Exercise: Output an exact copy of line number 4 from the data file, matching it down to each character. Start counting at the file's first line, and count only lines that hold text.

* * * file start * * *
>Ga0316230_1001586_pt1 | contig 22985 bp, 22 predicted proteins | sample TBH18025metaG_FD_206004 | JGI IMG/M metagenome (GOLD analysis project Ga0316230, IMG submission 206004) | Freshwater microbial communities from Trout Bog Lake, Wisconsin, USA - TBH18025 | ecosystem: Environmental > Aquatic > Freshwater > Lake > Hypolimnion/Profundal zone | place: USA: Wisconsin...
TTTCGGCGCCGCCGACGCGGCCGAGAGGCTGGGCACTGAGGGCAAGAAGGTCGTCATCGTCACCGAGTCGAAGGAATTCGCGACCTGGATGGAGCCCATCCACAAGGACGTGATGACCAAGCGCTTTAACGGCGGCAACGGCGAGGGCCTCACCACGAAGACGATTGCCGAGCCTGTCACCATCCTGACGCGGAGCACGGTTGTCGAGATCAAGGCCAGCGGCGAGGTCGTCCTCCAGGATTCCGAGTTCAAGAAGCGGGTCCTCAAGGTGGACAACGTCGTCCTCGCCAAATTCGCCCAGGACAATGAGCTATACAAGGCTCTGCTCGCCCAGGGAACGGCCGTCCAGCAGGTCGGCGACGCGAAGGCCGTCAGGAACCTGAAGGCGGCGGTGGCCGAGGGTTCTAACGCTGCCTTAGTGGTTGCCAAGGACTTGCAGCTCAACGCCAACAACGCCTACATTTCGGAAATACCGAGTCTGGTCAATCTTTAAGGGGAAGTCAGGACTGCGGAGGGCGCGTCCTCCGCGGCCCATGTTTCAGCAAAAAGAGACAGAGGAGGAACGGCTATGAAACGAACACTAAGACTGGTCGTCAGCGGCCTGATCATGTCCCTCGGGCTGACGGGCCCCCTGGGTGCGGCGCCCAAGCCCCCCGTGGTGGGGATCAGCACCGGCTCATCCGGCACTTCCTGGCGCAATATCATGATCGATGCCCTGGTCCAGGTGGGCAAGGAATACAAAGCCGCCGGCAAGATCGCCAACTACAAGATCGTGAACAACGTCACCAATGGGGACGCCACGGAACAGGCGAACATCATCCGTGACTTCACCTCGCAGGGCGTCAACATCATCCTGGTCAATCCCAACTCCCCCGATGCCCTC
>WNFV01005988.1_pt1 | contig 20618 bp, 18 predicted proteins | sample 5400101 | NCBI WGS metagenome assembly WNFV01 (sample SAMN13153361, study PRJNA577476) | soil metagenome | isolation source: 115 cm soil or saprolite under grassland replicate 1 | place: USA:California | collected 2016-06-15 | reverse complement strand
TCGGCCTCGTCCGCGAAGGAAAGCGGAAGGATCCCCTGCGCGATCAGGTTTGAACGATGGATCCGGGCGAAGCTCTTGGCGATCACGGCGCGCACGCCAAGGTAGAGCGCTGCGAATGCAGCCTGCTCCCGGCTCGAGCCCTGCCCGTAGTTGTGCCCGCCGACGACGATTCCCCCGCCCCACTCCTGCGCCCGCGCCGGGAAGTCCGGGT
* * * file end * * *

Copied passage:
TCGGCCTCGTCCGCGAAGGAAAGCGGAAGGATCCCCTGCGCGATCAGGTTTGAACGATGGATCCGGGCGAAGCTCTTGGCGATCACGGCGCGCACGCCAAGGTAGAGCGCTGCGAATGCAGCCTGCTCCCGGCTCGAGCCCTGCCCGTAGTTGTGCCCGCCGACGACGATTCCCCCGCCCCACTCCTGCGCCCGCGCCGGGAAGTCCGGGT